New America Media/Sing Tao Daily, News Feature,
NEW YORK -- When Yunmei Lai came from China to join her parents and four younger sisters in the United States in 1975, her father pulled her aside and asked her to help destroy her third sister’s planned marriage.
“My dad was very upset, he said to me: ‘You know, she is getting married with a foreigner. This is really bad.’ But I told him, they had been engaged, there was nothing I could do,” Lai recalled.
That was only the beginning. Three of the five Lai daughters eventually married non-Asians. The father, who has since passed away, had no choice but to swallow hard.
Discord to Preserve Tradition
The Lais are like many Asian families in the United States, who clash over interracial marriages. Some experts see similar cultural discord between older and younger generations increasing as some aging parents hope to preserve tradition.
Others, though, say family friction is not universal. They note that youth and elders in many families join together with a sense of “renpin,” the Chinese concept of shared values and temperament that cross ethnic borders and bridge people with friendship or love.
For Lai, her husband and her second sister’s are both Chinese. “My father was very close to them. They often went out to have tea and dim sum together and they chatted like father and sons. But between my father and the husbands of the other three sisters, there was only politeness and no intimacy.”
The tensions didn’t stop with that generation, though. When Lai’s daughter brought her white boyfriend home a couple of years ago, her husband was not happy. “His face turned dark and he didn’t talk to them at all. After the kids left, I had to warn him his attitude may turn our daughter against us. The second time the boy visited, my husband started to say hello to him,” said Lai.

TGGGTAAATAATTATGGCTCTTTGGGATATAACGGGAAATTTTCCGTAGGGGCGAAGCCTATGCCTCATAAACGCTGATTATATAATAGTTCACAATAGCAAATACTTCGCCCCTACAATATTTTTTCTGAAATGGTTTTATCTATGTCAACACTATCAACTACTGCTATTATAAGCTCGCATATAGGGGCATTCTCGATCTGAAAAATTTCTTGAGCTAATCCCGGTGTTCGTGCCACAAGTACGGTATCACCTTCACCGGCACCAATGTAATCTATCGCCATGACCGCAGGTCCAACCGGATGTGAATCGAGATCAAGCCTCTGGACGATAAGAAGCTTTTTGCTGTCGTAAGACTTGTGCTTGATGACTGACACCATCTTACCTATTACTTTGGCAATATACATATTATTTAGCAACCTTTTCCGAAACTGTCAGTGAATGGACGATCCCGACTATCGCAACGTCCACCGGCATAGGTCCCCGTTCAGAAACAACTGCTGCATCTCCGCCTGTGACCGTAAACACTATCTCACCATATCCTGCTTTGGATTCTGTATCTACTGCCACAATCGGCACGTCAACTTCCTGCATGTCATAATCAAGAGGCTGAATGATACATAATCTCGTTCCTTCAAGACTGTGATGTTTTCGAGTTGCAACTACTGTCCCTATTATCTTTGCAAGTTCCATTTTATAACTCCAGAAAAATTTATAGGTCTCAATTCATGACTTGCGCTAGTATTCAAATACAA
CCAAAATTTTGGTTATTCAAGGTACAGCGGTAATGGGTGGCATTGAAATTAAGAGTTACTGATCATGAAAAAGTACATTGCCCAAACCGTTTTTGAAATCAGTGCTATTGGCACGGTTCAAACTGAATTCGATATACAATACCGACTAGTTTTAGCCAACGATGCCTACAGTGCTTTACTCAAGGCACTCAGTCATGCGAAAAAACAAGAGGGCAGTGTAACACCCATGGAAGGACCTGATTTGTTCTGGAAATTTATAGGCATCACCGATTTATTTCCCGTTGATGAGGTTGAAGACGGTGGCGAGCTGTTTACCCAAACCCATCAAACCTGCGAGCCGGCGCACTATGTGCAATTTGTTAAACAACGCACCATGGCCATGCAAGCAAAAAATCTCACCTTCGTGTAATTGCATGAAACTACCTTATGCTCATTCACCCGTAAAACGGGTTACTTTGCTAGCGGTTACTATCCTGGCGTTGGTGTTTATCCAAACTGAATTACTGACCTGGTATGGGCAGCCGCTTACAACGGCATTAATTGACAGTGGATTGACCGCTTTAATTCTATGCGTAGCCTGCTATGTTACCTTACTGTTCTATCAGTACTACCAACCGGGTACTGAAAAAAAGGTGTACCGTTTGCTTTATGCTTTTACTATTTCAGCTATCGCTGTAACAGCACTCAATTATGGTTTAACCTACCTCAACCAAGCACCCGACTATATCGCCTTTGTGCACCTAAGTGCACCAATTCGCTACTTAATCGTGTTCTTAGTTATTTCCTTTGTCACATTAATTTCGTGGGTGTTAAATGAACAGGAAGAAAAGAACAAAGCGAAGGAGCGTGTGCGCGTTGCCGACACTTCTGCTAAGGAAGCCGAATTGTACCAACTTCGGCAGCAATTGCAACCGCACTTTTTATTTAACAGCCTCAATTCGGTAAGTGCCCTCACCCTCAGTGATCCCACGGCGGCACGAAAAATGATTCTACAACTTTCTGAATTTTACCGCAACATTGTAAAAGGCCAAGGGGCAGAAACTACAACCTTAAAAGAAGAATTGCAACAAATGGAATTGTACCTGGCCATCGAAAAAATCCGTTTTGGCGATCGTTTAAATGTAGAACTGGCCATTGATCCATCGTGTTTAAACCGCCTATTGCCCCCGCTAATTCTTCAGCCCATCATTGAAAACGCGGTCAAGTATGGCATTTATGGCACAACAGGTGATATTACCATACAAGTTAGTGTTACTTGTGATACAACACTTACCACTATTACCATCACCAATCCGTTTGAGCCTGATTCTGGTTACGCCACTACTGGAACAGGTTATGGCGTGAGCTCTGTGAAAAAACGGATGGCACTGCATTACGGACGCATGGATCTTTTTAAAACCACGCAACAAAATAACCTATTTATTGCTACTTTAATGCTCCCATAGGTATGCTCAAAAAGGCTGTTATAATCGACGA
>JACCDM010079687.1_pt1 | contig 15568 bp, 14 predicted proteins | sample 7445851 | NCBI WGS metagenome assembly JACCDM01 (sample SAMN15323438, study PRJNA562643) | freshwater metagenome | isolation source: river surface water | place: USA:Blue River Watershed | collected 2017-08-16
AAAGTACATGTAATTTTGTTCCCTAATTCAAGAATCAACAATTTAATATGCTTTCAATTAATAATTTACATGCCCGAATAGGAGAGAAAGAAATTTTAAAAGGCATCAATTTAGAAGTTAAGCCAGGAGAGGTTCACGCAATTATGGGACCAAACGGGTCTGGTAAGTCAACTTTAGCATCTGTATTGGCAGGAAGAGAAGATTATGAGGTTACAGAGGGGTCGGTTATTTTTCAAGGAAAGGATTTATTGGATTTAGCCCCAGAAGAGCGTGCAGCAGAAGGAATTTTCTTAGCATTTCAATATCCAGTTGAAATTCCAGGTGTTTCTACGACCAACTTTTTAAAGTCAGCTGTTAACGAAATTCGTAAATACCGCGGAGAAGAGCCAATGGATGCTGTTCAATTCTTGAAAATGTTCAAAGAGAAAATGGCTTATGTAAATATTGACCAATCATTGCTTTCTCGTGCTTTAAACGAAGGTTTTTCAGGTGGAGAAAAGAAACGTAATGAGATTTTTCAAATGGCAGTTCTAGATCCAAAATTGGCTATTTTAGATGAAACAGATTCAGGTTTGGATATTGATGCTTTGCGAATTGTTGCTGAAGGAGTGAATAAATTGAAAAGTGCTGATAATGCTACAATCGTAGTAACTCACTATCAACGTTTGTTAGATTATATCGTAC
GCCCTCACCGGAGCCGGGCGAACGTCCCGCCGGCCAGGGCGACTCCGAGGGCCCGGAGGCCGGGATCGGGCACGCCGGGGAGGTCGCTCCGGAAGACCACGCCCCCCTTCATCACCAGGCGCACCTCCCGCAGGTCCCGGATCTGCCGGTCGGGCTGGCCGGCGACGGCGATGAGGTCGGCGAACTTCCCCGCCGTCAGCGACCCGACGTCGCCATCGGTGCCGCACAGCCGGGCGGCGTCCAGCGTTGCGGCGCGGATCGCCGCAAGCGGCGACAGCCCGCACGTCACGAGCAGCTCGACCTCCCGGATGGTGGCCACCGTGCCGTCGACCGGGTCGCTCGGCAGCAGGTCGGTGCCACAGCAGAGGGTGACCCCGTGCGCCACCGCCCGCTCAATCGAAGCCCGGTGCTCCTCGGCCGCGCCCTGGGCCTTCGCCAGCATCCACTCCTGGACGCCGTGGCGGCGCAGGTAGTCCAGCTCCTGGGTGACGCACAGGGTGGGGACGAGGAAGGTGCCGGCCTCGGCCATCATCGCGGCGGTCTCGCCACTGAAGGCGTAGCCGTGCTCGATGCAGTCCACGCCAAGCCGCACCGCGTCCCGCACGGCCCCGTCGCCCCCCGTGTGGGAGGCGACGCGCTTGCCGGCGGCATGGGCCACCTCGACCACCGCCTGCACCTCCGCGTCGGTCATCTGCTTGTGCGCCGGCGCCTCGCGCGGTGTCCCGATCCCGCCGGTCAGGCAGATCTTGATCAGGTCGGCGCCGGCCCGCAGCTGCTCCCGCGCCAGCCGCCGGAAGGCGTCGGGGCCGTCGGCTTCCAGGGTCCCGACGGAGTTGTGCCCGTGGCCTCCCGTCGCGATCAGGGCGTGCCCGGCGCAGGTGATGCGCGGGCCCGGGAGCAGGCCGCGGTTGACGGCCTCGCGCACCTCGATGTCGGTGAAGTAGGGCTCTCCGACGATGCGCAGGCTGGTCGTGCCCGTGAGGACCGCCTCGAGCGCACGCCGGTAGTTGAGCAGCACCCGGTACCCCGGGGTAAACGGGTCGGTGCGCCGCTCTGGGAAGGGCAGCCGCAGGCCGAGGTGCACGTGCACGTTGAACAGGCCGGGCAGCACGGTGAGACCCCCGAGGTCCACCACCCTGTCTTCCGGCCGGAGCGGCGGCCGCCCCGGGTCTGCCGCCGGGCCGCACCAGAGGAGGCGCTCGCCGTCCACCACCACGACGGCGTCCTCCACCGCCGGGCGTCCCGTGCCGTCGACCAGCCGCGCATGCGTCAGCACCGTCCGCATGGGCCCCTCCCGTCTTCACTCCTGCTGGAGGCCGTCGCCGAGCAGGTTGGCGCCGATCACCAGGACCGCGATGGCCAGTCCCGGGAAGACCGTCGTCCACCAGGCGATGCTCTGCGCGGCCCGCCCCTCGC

Now Lai’s daughter is living happily with her white husband and two children in New Jersey. Lai and her husband, who live in New York’s Chinatown, visit them once a month and help take care of the grandchildren. But the cultural conflicts remain.
For example, when Lai feeds the grandchildren congee, the most soothing food in Chinese cuisine, her white son-in-law is not happy. “He thinks congee has no nutrition,” said Lai.
Lai has become philosophical, though. “I think whether a multicultural family can be harmonious depends more on the attitude of the older generation than the younger one,” she said. “Many of our traditional thoughts may have been outdated. We have to realize that the happiness of our children is more important than anything else.”
Twice U.S. Average Rate for Asians
According to a study last year by the Pew Research Center, nearly 15 percent of new marriages in the United States in 2008 were interracial, double the level in 1980, and an all-time high. The rate is twice that amount (31 percent) for Asians marrying out of their race, the highest rate among all groups. Overall, Asians total 4.9% of the U.S. population.
What may not immediately occur to love birds is that Asian parents tend to have higher family expectations from their children than parents in most non-Asian families. That includes keeping close family ties, involving the parents in decision-making on major issues and taking care of seniors when needed.
Whether family members can compromise may affect both the relationship of those who are younger and the wellbeing of the seniors.
“In the 1980s, it was common that parents disowned their children because they married out,” said Betty Lee Sung, a retired professor at City University of New York and author of Chinese-American Intermarriage (Center Migration Studies, 1989).
“Some parents think it is the worst thing that could happen to them. Now parents are more accepting of interracial marriage, but most people 65 or older would still oppose it at first,” said Sung. She noted their concerns about being looked down on or the focus of community gossip.